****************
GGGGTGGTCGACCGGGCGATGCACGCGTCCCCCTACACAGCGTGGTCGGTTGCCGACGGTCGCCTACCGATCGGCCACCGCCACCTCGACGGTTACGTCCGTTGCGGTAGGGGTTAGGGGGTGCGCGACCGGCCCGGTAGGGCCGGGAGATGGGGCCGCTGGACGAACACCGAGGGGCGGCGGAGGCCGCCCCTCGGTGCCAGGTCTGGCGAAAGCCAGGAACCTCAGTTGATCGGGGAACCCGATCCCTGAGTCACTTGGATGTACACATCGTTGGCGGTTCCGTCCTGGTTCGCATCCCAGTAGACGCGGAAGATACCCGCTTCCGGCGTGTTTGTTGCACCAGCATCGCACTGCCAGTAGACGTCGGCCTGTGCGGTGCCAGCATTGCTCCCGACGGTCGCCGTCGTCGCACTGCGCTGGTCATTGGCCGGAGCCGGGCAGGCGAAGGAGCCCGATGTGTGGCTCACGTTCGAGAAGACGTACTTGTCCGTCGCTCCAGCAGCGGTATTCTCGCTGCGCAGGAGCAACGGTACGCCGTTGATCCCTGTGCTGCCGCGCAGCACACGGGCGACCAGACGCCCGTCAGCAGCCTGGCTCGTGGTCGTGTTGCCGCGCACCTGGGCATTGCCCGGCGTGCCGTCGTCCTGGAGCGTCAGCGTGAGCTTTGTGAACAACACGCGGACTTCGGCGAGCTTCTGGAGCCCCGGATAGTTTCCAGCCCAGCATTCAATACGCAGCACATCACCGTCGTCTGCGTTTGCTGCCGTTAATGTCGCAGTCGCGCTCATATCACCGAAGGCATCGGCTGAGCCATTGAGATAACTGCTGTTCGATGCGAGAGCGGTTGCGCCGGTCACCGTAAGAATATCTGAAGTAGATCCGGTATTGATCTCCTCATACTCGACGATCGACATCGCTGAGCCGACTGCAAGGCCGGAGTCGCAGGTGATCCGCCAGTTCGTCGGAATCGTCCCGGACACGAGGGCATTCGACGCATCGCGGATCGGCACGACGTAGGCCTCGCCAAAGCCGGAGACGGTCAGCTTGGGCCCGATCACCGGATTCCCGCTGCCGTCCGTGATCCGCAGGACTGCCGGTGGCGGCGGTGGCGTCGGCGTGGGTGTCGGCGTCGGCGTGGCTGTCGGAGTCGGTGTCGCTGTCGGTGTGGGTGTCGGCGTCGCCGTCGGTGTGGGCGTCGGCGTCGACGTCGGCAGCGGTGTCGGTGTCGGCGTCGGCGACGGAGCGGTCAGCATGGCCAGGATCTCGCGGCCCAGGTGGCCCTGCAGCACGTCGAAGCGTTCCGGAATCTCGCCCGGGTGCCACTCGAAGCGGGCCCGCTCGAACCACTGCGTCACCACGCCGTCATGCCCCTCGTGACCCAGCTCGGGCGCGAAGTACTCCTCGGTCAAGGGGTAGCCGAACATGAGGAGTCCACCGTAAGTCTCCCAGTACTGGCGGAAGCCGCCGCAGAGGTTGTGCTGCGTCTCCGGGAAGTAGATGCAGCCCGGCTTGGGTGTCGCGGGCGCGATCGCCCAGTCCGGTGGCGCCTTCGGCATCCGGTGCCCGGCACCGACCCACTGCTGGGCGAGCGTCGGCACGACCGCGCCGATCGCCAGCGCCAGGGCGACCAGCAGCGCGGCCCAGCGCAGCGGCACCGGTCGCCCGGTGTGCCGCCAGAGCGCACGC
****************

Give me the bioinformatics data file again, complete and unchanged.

GGGGTGGTCGACCGGGCGATGCACGCGTCCCCCTACACAGCGTGGTCGGTTGCCGACGGTCGCCTACCGATCGGCCACCGCCACCTCGACGGTTACGTCCGTTGCGGTAGGGGTTAGGGGGTGCGCGACCGGCCCGGTAGGGCCGGGAGATGGGGCCGCTGGACGAACACCGAGGGGCGGCGGAGGCCGCCCCTCGGTGCCAGGTCTGGCGAAAGCCAGGAACCTCAGTTGATCGGGGAACCCGATCCCTGAGTCACTTGGATGTACACATCGTTGGCGGTTCCGTCCTGGTTCGCATCCCAGTAGACGCGGAAGATACCCGCTTCCGGCGTGTTTGTTGCACCAGCATCGCACTGCCAGTAGACGTCGGCCTGTGCGGTGCCAGCATTGCTCCCGACGGTCGCCGTCGTCGCACTGCGCTGGTCATTGGCCGGAGCCGGGCAGGCGAAGGAGCCCGATGTGTGGCTCACGTTCGAGAAGACGTACTTGTCCGTCGCTCCAGCAGCGGTATTCTCGCTGCGCAGGAGCAACGGTACGCCGTTGATCCCTGTGCTGCCGCGCAGCACACGGGCGACCAGACGCCCGTCAGCAGCCTGGCTCGTGGTCGTGTTGCCGCGCACCTGGGCATTGCCCGGCGTGCCGTCGTCCTGGAGCGTCAGCGTGAGCTTTGTGAACAACACGCGGACTTCGGCGAGCTTCTGGAGCCCCGGATAGTTTCCAGCCCAGCATTCAATACGCAGCACATCACCGTCGTCTGCGTTTGCTGCCGTTAATGTCGCAGTCGCGCTCATATCACCGAAGGCATCGGCTGAGCCATTGAGATAACTGCTGTTCGATGCGAGAGCGGTTGCGCCGGTCACCGTAAGAATATCTGAAGTAGATCCGGTATTGATCTCCTCATACTCGACGATCGACATCGCTGAGCCGACTGCAAGGCCGGAGTCGCAGGTGATCCGCCAGTTCGTCGGAATCGTCCCGGACACGAGGGCATTCGACGCATCGCGGATCGGCACGACGTAGGCCTCGCCAAAGCCGGAGACGGTCAGCTTGGGCCCGATCACCGGATTCCCGCTGCCGTCCGTGATCCGCAGGACTGCCGGTGGCGGCGGTGGCGTCGGCGTGGGTGTCGGCGTCGGCGTGGCTGTCGGAGTCGGTGTCGCTGTCGGTGTGGGTGTCGGCGTCGCCGTCGGTGTGGGCGTCGGCGTCGACGTCGGCAGCGGTGTCGGTGTCGGCGTCGGCGACGGAGCGGTCAGCATGGCCAGGATCTCGCGGCCCAGGTGGCCCTGCAGCACGTCGAAGCGTTCCGGAATCTCGCCCGGGTGCCACTCGAAGCGGGCCCGCTCGAACCACTGCGTCACCACGCCGTCATGCCCCTCGTGACCCAGCTCGGGCGCGAAGTACTCCTCGGTCAAGGGGTAGCCGAACATGAGGAGTCCACCGTAAGTCTCCCAGTACTGGCGGAAGCCGCCGCAGAGGTTGTGCTGCGTCTCCGGGAAGTAGATGCAGCCCGGCTTGGGTGTCGCGGGCGCGATCGCCCAGTCCGGTGGCGCCTTCGGCATCCGGTGCCCGGCACCGACCCACTGCTGGGCGAGCGTCGGCACGACCGCGCCGATCGCCAGCGCCAGGGCGACCAGCAGCGCGGCCCAGCGCAGCGGCACCGGTCGCCCGGTGTGCCGCCAGAGCGCACGC